It is thus desirable to provide an improved stator for a single-phase, multi-voltage induction electric motor capable of satisfactory operation selectively at either a high or low rated voltage level, with the rated high to low voltage levels having a ratio other than 2:1. It is especially desirable that the motor be capable of providing sufficient output at the higher rated voltage level while at the same time maintaining heat losses, especially those resulting from energized coils under the lower rated voltage le-vel of operation, as low as possible within acceptable limits for such applications as appliances and ofiice equipment. These features should be attained by an arrangement which is also economical to build and is not overly complex in construction.
Consequently, it is a primary object of the present invention to provide an improved stator adapted for use in a single-phase multi-voltage induction electric motor selectively operable at several different rated voltage levels.
It is another object of the present invention to provide an improved yet economical stator member for use in a single-phase multi-voltage induction electric motor which is capable of selective operation at high and low rated voltage levels having a ratio other than 2:1, has a satisfactory output under the high rated voltage level, and has relatively low heat losses even at the low rated voltage level.
It is yet another object of the present invention to provide an improved stator for a single-phase multivoltage induction electric motor having the desirable features mentioned above.
Summary of the invention In carrying out the invention in one form, I provide an improved stator member adapted for use in a singlephase, multi-voltage induction electric motor selectively operable either at a high or low rated voltage level, with the ratio of the levels being other than two. The stator has a core which accommodates three sets of electrical winding or coil means respectively formed by a total number of conductor turns T T and T which together define a number of primary or running poles. In salient pole structures, such as dual-voltage, shaded pole motors, conductor turns T and T are carried by a majority of salient pole sections while conductor turns T are accommodated on a number of salient pole sections less than the majority.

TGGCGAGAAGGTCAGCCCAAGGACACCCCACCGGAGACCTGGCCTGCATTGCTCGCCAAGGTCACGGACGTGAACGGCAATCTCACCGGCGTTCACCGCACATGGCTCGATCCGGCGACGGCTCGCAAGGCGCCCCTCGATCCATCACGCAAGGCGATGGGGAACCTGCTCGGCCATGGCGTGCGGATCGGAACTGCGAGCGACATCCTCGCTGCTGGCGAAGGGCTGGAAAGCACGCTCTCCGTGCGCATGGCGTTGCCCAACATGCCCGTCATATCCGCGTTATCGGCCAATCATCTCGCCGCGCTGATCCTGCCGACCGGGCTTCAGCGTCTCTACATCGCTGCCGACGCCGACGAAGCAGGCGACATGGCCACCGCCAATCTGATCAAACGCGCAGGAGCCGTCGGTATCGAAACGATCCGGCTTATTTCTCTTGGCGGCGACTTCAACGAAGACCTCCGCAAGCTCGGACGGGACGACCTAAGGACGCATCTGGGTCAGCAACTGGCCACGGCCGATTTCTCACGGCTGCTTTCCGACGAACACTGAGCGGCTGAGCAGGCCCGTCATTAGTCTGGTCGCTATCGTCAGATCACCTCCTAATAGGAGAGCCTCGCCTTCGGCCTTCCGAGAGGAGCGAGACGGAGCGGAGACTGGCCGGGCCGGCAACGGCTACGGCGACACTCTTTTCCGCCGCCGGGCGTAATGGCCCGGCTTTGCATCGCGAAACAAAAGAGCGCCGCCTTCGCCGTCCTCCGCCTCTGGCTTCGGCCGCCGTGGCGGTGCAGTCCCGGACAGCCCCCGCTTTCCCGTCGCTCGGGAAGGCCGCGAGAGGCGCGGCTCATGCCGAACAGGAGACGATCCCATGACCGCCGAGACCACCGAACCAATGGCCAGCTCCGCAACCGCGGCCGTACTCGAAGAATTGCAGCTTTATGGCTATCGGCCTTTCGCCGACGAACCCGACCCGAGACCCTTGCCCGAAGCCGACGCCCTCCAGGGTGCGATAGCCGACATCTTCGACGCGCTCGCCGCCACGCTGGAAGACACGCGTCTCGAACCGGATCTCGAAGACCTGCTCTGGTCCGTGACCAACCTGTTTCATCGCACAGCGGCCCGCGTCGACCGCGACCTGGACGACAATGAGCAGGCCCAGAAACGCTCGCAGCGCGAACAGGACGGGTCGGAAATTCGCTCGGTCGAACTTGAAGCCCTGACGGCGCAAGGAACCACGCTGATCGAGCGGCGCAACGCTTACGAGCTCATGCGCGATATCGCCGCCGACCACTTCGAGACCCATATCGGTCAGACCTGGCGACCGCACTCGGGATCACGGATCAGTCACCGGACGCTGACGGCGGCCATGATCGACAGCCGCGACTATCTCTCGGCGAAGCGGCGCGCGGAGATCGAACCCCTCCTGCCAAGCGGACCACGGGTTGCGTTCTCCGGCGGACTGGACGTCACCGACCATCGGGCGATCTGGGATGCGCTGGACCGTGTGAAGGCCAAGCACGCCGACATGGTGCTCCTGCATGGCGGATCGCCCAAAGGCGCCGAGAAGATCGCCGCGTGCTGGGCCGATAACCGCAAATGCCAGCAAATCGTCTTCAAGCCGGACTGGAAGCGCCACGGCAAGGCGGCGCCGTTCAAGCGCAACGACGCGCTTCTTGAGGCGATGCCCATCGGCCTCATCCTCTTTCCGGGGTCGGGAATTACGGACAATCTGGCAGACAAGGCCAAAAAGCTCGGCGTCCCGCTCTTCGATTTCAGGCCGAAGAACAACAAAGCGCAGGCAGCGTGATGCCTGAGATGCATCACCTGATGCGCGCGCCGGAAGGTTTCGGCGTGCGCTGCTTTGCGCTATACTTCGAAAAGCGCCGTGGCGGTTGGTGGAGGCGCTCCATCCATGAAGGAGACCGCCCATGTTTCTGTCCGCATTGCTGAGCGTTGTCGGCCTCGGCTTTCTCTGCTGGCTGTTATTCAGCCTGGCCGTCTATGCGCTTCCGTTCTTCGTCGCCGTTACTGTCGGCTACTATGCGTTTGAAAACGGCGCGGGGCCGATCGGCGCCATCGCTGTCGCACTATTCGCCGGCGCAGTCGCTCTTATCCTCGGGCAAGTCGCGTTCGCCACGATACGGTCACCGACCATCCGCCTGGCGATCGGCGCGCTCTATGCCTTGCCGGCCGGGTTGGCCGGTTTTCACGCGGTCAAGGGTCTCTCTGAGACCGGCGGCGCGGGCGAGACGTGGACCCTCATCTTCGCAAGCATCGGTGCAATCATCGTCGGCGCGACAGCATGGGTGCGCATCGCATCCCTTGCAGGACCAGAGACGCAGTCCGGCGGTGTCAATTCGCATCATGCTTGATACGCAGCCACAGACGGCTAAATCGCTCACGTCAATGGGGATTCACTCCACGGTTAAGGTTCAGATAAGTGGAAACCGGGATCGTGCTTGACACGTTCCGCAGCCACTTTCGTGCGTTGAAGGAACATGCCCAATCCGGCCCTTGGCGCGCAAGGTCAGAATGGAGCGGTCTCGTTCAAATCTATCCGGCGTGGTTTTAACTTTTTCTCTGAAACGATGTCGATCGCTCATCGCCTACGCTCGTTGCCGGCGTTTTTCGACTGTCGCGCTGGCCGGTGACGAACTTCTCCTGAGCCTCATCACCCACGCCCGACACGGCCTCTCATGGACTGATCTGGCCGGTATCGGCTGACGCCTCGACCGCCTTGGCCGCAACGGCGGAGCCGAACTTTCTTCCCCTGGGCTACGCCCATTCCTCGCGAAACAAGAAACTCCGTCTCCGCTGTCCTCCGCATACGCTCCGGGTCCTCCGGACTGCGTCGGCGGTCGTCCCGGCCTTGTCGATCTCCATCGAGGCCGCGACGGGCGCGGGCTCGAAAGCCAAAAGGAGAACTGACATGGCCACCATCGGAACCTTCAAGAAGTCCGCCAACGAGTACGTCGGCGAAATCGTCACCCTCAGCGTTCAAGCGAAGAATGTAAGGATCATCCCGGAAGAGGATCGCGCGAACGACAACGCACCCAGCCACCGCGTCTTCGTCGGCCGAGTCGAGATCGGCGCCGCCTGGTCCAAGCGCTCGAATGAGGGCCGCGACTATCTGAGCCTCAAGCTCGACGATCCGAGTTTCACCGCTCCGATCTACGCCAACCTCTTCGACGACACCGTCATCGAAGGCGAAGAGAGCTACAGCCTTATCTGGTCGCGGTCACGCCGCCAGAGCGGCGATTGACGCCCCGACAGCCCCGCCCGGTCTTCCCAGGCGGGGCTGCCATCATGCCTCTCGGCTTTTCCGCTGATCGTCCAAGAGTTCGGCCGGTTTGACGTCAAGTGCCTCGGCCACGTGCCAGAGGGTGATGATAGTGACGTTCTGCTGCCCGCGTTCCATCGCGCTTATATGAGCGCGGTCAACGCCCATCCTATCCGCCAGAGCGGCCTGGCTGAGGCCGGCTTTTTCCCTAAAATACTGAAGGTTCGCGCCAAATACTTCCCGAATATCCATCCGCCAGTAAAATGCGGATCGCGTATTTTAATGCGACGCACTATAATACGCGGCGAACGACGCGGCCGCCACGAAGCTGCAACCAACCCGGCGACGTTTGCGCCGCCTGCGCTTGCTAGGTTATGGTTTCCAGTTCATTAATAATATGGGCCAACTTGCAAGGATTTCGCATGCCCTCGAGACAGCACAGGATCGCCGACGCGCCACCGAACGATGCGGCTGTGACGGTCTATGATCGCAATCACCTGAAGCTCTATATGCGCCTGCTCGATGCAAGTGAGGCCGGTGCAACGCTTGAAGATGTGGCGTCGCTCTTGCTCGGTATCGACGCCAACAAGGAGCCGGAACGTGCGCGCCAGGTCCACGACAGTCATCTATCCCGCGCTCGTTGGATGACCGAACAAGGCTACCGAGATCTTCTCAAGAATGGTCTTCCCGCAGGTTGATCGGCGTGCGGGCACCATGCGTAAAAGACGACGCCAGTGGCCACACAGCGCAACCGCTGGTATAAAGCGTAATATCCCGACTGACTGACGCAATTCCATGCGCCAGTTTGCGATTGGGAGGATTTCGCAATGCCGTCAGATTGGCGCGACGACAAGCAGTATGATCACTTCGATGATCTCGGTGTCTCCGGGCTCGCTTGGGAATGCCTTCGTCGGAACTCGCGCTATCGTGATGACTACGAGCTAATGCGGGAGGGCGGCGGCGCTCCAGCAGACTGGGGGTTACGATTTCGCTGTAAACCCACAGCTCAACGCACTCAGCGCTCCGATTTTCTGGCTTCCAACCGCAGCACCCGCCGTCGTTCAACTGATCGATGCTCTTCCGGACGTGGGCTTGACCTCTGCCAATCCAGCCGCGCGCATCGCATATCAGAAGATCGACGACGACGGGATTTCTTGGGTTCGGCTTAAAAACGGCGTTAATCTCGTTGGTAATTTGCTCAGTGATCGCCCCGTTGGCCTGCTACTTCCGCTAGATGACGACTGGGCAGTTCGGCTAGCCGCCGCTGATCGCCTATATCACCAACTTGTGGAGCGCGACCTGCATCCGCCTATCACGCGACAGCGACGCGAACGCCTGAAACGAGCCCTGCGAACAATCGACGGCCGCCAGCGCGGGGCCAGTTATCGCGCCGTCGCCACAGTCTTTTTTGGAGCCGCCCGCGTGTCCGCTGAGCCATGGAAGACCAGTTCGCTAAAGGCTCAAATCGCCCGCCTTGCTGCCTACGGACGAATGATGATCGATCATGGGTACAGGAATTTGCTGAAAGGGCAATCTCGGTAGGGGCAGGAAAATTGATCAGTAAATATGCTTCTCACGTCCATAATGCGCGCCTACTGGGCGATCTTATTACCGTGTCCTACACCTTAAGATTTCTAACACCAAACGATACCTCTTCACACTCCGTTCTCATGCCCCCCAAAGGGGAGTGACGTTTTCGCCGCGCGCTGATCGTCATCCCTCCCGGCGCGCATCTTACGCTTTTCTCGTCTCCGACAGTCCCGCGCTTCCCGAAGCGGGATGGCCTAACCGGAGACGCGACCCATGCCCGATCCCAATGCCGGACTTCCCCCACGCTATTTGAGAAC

Under the high rated voltage level of operation, the first and second coil means are selectively connectable in series circuit relation with each other and with the third coil means to provide a given number of primary or running poles. The conductor turns T of the third coil means are also connected in a predetermined relation one to another. For instance, a selected number of turns T may be connected in parallel circuit relation with other turns T especially desirable where a given running pole includes turns from two of the coil means. Consequently, the turns of the given pole may be of the economical and advantageous bifilar type, being concurrently wound of two continuous strands of enameled wire by standard and low cost winding equipment. For some situations, all of the turns T may be in series circuit with one another, with the cross-section area of the individual turns being twice that of the conductors T and T and onehalf the number when the ,turns of T are connected in a pair of parallel circuits.